In this series of articles, we demonstrated how to use AI algorithms on a Raspberry Pi device to eliminate pests in a real-life outdoors setting. We started by developing code to make a pre-trained SSD model support detection of common pests, such as cows, sheep, or even cats and dogs.

Then we assembled a dataset of image samples for an "unusual" pest: Moose. We applied several data augmentation methods to enhance our dataset. We then developed a simple, small DNN classifier model and trained it on the augmented dataset with a rather high accuracy of 97%.

Finally, we designed a basic motion detection algorithm and combined it with the DNN classifier. The complete algorithm was tested on a video file and showed a surprisingly good performance of 11 to 12 FPS.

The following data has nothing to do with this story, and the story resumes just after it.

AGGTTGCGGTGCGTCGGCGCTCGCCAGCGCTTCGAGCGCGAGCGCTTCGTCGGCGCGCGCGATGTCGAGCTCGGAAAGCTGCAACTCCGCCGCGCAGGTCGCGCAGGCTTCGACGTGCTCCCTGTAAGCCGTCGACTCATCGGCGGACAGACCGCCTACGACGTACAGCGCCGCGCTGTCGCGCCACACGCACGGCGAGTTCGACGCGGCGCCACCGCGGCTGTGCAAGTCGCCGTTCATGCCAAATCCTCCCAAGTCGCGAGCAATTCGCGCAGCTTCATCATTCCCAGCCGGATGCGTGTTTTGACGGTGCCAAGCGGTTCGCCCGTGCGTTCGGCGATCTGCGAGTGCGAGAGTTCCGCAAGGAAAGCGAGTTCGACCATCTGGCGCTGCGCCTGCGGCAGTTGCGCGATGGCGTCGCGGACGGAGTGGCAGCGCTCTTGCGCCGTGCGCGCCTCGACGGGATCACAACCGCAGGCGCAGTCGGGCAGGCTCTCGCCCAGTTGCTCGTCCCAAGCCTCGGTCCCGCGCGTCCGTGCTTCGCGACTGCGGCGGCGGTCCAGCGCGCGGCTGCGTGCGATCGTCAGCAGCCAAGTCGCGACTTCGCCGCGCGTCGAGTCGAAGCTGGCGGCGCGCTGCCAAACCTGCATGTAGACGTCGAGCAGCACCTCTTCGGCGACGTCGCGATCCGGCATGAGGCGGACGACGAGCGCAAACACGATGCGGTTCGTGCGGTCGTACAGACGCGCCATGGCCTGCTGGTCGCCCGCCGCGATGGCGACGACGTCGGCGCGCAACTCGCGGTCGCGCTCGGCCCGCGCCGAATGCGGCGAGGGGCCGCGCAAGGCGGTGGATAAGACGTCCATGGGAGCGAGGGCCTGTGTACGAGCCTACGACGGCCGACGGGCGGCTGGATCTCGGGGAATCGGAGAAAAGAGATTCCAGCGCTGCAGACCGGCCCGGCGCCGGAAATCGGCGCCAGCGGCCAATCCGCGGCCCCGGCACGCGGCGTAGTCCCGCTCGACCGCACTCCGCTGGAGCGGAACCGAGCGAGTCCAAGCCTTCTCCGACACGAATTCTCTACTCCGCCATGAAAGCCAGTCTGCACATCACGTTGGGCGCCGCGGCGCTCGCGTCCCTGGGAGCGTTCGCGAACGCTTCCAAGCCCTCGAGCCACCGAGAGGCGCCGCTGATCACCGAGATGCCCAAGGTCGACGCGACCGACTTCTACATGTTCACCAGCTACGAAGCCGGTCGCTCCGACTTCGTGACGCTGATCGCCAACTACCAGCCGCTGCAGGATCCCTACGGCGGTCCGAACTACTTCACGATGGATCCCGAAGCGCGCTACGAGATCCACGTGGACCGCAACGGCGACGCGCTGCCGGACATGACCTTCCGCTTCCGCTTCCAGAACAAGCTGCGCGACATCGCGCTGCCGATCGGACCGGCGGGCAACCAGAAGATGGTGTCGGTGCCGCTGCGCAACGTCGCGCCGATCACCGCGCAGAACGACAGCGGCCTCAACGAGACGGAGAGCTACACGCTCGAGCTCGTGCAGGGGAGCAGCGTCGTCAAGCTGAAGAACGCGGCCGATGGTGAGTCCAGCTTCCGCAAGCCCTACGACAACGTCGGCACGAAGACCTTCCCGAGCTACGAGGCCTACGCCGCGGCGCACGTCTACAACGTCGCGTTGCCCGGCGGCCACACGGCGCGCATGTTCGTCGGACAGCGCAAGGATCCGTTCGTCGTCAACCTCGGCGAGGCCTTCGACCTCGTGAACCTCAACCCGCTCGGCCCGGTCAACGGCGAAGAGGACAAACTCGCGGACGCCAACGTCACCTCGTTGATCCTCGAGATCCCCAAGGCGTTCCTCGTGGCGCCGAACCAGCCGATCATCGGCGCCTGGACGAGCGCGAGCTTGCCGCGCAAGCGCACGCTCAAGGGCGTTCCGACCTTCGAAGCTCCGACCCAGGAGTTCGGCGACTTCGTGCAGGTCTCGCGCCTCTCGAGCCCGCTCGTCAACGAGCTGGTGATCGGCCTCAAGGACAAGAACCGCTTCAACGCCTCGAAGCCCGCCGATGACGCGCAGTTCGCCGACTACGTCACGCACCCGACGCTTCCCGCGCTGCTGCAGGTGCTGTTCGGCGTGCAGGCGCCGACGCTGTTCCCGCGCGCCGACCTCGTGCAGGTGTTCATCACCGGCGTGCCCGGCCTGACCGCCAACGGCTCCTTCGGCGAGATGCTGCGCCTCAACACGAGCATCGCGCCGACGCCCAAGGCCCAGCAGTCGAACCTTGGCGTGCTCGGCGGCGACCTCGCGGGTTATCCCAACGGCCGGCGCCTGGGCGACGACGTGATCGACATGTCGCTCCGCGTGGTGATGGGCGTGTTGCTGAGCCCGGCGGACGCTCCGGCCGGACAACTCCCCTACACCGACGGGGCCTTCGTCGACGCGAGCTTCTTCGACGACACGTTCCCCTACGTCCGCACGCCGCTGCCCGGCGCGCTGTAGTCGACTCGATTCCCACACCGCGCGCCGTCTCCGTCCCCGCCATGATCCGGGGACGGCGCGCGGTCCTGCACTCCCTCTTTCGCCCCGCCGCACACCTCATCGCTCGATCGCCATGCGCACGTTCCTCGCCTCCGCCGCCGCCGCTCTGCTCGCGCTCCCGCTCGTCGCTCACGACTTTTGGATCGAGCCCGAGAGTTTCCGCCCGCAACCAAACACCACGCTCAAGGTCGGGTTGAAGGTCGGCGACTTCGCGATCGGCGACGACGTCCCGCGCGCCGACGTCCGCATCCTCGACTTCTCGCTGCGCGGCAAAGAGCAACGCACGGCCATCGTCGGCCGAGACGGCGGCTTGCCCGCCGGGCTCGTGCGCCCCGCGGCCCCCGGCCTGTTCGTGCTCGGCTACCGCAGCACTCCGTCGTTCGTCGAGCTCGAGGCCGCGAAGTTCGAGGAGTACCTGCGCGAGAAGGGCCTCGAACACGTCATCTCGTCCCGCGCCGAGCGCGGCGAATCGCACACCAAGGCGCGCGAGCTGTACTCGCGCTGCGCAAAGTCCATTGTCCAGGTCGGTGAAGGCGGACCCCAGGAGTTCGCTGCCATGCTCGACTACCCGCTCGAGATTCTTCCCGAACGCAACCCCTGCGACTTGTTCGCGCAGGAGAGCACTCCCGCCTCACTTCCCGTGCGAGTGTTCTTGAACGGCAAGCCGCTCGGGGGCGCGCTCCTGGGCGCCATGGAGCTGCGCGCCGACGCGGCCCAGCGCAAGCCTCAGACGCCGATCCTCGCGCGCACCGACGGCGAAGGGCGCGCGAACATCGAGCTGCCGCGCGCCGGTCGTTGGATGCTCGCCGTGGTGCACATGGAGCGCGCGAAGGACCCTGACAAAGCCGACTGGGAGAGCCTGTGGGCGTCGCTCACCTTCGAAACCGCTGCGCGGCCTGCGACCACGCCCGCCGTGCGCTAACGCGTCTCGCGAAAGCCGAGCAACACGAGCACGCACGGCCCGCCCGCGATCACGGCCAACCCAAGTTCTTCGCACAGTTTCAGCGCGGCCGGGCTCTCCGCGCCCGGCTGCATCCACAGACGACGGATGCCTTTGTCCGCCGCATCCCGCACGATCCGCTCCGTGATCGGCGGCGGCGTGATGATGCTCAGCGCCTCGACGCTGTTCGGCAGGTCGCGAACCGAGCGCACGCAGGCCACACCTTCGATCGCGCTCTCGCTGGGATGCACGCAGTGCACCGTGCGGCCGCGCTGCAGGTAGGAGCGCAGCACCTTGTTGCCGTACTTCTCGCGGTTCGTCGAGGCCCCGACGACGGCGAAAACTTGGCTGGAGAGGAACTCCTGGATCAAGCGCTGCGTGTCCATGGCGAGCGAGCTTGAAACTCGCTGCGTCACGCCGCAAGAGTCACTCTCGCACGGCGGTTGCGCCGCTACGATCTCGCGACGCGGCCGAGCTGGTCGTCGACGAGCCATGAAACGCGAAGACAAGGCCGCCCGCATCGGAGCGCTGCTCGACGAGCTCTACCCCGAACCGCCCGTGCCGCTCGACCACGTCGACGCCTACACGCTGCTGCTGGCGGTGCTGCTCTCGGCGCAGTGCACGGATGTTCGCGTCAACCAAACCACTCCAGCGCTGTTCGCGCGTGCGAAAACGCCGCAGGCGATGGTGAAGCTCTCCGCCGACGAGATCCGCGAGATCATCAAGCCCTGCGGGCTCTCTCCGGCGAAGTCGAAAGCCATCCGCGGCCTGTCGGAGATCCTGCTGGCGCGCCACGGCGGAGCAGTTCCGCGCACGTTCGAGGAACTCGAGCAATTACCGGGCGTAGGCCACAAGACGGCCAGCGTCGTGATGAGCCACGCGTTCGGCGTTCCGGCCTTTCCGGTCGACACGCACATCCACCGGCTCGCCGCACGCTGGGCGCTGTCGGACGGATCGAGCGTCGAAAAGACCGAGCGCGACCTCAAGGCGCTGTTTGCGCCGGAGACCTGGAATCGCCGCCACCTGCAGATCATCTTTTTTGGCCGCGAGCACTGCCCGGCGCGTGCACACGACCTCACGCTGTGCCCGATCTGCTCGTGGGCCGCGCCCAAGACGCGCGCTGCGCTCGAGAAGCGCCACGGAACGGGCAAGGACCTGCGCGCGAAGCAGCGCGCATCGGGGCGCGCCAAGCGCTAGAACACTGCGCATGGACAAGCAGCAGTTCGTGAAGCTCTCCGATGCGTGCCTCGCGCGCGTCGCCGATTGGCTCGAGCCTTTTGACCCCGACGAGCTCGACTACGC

We hope that you found this series useful, and we hope that it gave you some pointers for developing interesting AI applications for edge devices. The main goal of the series was to show conceptual solutions for the detection problem.

If you’re looking to deploy a commercial pest elimination tool, your next steps are to do further work to optimize your software stack for performance. We encourage you to try and make this solution work better. Good luck!


This article, along with any associated source code and files, is licensed under The Code Project Open License (CPOL)


About the Author

Sergey L. Gladkiy
Team Leader VIPAKS
Russian Federation Russian Federation

Master’s degree in Mechanics.

PhD degree in Mathematics and Physics.


15 years’ experience in developing scientific programs
(C#, C++, Delphi, Java, Fortran).


Mathematical modeling, symbolic computer algebra, numerical methods, 3D geometry modeling, artificial intelligence, differential equations, boundary value problems.